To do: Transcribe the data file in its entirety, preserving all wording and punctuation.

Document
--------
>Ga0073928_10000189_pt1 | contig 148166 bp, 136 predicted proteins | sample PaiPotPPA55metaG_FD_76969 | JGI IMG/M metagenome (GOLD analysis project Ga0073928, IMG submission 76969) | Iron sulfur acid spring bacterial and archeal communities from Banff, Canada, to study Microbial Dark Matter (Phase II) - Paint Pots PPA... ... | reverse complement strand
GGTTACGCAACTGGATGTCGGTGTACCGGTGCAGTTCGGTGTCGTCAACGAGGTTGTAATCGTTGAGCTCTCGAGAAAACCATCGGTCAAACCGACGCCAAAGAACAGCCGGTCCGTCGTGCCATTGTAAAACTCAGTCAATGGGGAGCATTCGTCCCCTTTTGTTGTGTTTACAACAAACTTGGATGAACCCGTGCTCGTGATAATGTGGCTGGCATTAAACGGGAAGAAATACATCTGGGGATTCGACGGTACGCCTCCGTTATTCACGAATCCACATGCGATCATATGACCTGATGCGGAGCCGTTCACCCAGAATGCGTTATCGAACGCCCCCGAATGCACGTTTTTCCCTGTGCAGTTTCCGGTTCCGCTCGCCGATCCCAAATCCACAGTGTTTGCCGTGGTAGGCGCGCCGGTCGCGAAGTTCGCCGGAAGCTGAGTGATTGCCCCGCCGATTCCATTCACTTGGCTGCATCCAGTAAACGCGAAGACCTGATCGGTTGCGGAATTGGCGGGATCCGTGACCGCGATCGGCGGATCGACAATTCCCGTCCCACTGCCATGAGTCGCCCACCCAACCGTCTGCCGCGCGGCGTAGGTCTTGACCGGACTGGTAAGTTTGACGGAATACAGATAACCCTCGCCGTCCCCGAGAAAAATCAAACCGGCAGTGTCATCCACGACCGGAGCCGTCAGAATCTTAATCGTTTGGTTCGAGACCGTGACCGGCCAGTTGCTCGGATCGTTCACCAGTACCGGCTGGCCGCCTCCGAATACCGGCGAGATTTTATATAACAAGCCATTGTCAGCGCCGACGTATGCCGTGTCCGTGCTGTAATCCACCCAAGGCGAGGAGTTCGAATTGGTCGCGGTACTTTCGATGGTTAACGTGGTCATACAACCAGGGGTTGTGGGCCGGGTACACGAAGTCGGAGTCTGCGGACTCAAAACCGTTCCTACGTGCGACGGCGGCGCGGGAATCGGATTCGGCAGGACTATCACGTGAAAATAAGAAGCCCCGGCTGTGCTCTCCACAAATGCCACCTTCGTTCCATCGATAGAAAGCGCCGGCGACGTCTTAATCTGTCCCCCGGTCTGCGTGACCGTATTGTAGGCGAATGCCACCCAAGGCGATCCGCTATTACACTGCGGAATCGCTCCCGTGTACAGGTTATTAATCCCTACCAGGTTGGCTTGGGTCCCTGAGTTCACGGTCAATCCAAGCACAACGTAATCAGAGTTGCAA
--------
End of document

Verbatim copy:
>Ga0073928_10000189_pt1 | contig 148166 bp, 136 predicted proteins | sample PaiPotPPA55metaG_FD_76969 | JGI IMG/M metagenome (GOLD analysis project Ga0073928, IMG submission 76969) | Iron sulfur acid spring bacterial and archeal communities from Banff, Canada, to study Microbial Dark Matter (Phase II) - Paint Pots PPA... ... | reverse complement strand
GGTTACGCAACTGGATGTCGGTGTACCGGTGCAGTTCGGTGTCGTCAACGAGGTTGTAATCGTTGAGCTCTCGAGAAAACCATCGGTCAAACCGACGCCAAAGAACAGCCGGTCCGTCGTGCCATTGTAAAACTCAGTCAATGGGGAGCATTCGTCCCCTTTTGTTGTGTTTACAACAAACTTGGATGAACCCGTGCTCGTGATAATGTGGCTGGCATTAAACGGGAAGAAATACATCTGGGGATTCGACGGTACGCCTCCGTTATTCACGAATCCACATGCGATCATATGACCTGATGCGGAGCCGTTCACCCAGAATGCGTTATCGAACGCCCCCGAATGCACGTTTTTCCCTGTGCAGTTTCCGGTTCCGCTCGCCGATCCCAAATCCACAGTGTTTGCCGTGGTAGGCGCGCCGGTCGCGAAGTTCGCCGGAAGCTGAGTGATTGCCCCGCCGATTCCATTCACTTGGCTGCATCCAGTAAACGCGAAGACCTGATCGGTTGCGGAATTGGCGGGATCCGTGACCGCGATCGGCGGATCGACAATTCCCGTCCCACTGCCATGAGTCGCCCACCCAACCGTCTGCCGCGCGGCGTAGGTCTTGACCGGACTGGTAAGTTTGACGGAATACAGATAACCCTCGCCGTCCCCGAGAAAAATCAAACCGGCAGTGTCATCCACGACCGGAGCCGTCAGAATCTTAATCGTTTGGTTCGAGACCGTGACCGGCCAGTTGCTCGGATCGTTCACCAGTACCGGCTGGCCGCCTCCGAATACCGGCGAGATTTTATATAACAAGCCATTGTCAGCGCCGACGTATGCCGTGTCCGTGCTGTAATCCACCCAAGGCGAGGAGTTCGAATTGGTCGCGGTACTTTCGATGGTTAACGTGGTCATACAACCAGGGGTTGTGGGCCGGGTACACGAAGTCGGAGTCTGCGGACTCAAAACCGTTCCTACGTGCGACGGCGGCGCGGGAATCGGATTCGGCAGGACTATCACGTGAAAATAAGAAGCCCCGGCTGTGCTCTCCACAAATGCCACCTTCGTTCCATCGATAGAAAGCGCCGGCGACGTCTTAATCTGTCCCCCGGTCTGCGTGACCGTATTGTAGGCGAATGCCACCCAAGGCGATCCGCTATTACACTGCGGAATCGCTCCCGTGTACAGGTTATTAATCCCTACCAGGTTGGCTTGGGTCCCTGAGTTCACGGTCAATCCAAGCACAACGTAATCAGAGTTGCAA